Tuesday, April 9, 2013

Inherently Flawed

Concerns that every nip at an ankle could turn into what some lawmakers called "1-800-Dog-Bite" killed the bill with minutes to go before the end of the legislative session.
WTOP 103.5 FM
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The Maryland General Assembly extended the final day of their legislative session until midnight April 8th, in part to allow additional time for a compromise on pit bull legislation.

At 10:00pm, when it became clear the differences between the House and Senate would not be resolved, the House leadership tabled the legislation.

On the morning after Tami Santelli of the Humane Society of the United States responded by pointlessly ramping up the rhetoric:
What happens next? People get kicked out of their houses. Pit bulls get sent to shelters and get euthanized. Businesses struggle with increased liability for another year.
For the last year the HSUS, Ms Santelli in particular, has worked to create a climate of fear and impending doom should the General Assembly fail to pass HB 78 / SB 160.

The legislation failed for the wrong reasons; fortunately it did fail. The Court's April 26, 2012 finding was correct and the General Assembly's frantic efforts to abrogate that ruling were inherently flawed. The desperation became evident in the final hours, when a bizarre compromise was floated which would have  discriminated against older victims of pit bull attacks by providing strict liability only for those victims under the age of twelve.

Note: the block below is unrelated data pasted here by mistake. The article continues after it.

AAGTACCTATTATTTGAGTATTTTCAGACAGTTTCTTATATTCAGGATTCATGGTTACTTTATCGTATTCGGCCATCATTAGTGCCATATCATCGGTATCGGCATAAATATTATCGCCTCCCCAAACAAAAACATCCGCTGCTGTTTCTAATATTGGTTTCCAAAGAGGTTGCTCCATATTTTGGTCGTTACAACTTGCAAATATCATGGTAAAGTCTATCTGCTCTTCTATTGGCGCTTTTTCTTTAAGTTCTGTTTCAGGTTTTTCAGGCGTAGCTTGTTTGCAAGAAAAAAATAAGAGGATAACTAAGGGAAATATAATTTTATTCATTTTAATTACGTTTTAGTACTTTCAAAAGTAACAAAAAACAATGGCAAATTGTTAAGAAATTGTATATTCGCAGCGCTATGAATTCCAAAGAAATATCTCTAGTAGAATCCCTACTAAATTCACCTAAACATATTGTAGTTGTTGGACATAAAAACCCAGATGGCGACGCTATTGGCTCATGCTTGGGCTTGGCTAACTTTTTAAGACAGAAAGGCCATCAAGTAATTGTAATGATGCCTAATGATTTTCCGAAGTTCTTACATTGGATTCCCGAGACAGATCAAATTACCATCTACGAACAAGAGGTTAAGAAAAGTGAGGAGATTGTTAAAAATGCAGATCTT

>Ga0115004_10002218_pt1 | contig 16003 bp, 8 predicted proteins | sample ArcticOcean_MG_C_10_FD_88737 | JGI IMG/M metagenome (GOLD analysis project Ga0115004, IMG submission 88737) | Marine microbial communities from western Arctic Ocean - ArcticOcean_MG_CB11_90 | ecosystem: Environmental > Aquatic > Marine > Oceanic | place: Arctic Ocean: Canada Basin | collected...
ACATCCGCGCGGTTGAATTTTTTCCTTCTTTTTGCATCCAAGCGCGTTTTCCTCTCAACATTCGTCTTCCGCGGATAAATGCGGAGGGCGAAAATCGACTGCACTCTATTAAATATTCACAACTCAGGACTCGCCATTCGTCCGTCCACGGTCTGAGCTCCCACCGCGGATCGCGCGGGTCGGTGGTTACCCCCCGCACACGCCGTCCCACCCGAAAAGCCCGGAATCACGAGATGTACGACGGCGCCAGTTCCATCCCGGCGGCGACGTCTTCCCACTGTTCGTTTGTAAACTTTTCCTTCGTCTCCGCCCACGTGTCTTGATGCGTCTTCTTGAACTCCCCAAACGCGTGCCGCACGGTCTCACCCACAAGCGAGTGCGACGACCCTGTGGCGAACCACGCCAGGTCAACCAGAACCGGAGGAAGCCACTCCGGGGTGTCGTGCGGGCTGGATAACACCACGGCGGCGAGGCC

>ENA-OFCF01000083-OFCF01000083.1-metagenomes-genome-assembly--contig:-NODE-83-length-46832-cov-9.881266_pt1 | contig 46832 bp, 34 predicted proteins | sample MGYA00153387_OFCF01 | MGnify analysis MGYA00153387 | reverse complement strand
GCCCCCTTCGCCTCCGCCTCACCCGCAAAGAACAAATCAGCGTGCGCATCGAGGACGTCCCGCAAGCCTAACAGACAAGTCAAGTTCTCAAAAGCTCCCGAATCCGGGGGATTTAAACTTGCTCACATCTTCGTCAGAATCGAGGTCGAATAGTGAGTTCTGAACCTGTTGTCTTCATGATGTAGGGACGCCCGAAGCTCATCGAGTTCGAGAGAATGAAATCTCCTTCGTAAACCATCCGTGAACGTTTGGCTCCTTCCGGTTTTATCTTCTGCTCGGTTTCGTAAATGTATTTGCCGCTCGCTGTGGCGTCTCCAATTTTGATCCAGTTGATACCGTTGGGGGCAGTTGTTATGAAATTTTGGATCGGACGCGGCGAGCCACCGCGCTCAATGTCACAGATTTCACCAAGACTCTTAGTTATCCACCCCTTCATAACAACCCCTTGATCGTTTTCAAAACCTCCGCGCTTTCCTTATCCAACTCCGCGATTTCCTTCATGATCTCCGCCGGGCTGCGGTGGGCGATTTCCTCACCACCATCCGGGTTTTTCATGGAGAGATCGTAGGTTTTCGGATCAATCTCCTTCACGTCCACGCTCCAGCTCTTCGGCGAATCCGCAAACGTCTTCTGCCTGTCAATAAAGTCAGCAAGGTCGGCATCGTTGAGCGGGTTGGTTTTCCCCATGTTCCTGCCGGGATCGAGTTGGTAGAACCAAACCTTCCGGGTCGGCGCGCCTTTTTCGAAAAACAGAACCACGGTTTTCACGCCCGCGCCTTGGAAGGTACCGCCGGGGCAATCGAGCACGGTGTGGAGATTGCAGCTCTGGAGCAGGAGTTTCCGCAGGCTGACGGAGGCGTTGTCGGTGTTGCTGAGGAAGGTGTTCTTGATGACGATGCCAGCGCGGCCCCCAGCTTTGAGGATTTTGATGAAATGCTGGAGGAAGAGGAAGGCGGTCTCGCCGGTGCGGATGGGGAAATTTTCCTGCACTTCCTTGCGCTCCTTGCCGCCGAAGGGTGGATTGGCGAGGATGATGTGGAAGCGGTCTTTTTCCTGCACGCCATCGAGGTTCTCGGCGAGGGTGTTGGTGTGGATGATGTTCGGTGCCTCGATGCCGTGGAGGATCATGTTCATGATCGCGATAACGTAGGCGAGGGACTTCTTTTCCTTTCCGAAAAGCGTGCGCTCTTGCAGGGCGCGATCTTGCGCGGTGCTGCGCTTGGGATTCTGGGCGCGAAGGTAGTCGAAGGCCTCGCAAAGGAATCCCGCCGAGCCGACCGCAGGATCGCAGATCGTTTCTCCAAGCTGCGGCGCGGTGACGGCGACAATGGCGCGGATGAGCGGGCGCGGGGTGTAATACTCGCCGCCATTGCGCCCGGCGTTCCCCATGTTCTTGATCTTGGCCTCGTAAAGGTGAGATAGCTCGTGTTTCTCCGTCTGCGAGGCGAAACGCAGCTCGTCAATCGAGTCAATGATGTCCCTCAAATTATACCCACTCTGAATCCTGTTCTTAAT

People learned to stop smoking in restaurants and public buildings, and we can learn to live with restrictions on pit bulls. We can and must find reasonable ways of reducing the pit bull population over time, and of keeping the public and our more vulnerable animal companions safe in the interim.

A pit bull has killed a human once every twelve days so far this year,* a death rate that should be intolerable in a civil society. It has taken years for the HSUS to paint themselves into a legal and financial corner with their advocacy of pit bulls, and there is no quick and easy way out. Now they must find the courage and foresight to extricate themselves from their predicament.

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This post is one of a series on the Maryland pit bull conundrum. To view the index of all Maryland posts click here.

* As of April 9th there have been 8 canine homicides in the US during the 2013 calendar year, for an average of one death every twelve days. All of these human deaths were caused by pit bulls. See Current Dog Attack Statistics.

Statistics are from Dog attack deaths and maimings, U.S. & Canada, published by Animal People. To view or download the current PDF click here.

Pit Bull Compromise Fails
   (Marta H. Mossburg, The Baltimore Sun, April 9, 2013)
Bill to address court ruling . . .  fails to pass
   (Washington Post, April 9, 2013)
Votes weren't there for pit bull compromise
   (Baltimore Sun, April 9, 2013)
Fur flies as pit bull compromise fails in Maryland
   (WTOP 103.5 FM, April 9, 2013)
Negotiators Reach Deal on Pit Bull Bill
   (Baltimore Sun, April 8, 2013)

Google News: Today's pit bull attacks